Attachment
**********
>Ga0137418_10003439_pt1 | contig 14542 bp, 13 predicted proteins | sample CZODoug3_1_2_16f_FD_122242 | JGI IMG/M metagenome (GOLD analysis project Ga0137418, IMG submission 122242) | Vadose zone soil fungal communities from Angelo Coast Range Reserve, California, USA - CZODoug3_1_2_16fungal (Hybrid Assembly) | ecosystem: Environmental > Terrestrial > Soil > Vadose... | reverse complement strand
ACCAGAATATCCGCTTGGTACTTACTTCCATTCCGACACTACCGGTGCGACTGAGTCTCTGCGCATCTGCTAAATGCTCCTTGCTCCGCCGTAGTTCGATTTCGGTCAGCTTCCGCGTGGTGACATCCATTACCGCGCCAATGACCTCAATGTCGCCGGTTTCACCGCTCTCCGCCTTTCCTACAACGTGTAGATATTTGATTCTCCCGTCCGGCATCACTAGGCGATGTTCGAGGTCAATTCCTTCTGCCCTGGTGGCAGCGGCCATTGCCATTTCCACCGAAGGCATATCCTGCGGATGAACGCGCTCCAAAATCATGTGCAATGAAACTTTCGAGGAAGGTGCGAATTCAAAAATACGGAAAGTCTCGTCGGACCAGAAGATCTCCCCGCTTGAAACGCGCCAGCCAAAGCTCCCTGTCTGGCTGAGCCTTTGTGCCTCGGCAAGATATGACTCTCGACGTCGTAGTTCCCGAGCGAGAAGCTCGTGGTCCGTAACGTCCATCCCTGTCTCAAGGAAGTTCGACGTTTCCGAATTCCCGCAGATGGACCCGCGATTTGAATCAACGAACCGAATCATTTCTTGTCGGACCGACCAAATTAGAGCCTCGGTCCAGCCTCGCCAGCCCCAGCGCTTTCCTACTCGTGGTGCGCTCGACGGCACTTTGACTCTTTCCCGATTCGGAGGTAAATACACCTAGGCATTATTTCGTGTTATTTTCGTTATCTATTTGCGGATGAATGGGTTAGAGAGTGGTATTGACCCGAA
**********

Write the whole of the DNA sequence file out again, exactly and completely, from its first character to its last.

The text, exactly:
>Ga0137418_10003439_pt1 | contig 14542 bp, 13 predicted proteins | sample CZODoug3_1_2_16f_FD_122242 | JGI IMG/M metagenome (GOLD analysis project Ga0137418, IMG submission 122242) | Vadose zone soil fungal communities from Angelo Coast Range Reserve, California, USA - CZODoug3_1_2_16fungal (Hybrid Assembly) | ecosystem: Environmental > Terrestrial > Soil > Vadose... | reverse complement strand
ACCAGAATATCCGCTTGGTACTTACTTCCATTCCGACACTACCGGTGCGACTGAGTCTCTGCGCATCTGCTAAATGCTCCTTGCTCCGCCGTAGTTCGATTTCGGTCAGCTTCCGCGTGGTGACATCCATTACCGCGCCAATGACCTCAATGTCGCCGGTTTCACCGCTCTCCGCCTTTCCTACAACGTGTAGATATTTGATTCTCCCGTCCGGCATCACTAGGCGATGTTCGAGGTCAATTCCTTCTGCCCTGGTGGCAGCGGCCATTGCCATTTCCACCGAAGGCATATCCTGCGGATGAACGCGCTCCAAAATCATGTGCAATGAAACTTTCGAGGAAGGTGCGAATTCAAAAATACGGAAAGTCTCGTCGGACCAGAAGATCTCCCCGCTTGAAACGCGCCAGCCAAAGCTCCCTGTCTGGCTGAGCCTTTGTGCCTCGGCAAGATATGACTCTCGACGTCGTAGTTCCCGAGCGAGAAGCTCGTGGTCCGTAACGTCCATCCCTGTCTCAAGGAAGTTCGACGTTTCCGAATTCCCGCAGATGGACCCGCGATTTGAATCAACGAACCGAATCATTTCTTGTCGGACCGACCAAATTAGAGCCTCGGTCCAGCCTCGCCAGCCCCAGCGCTTTCCTACTCGTGGTGCGCTCGACGGCACTTTGACTCTTTCCCGATTCGGAGGTAAATACACCTAGGCATTATTTCGTGTTATTTTCGTTATCTATTTGCGGATGAATGGGTTAGAGAGTGGTATTGACCCGAA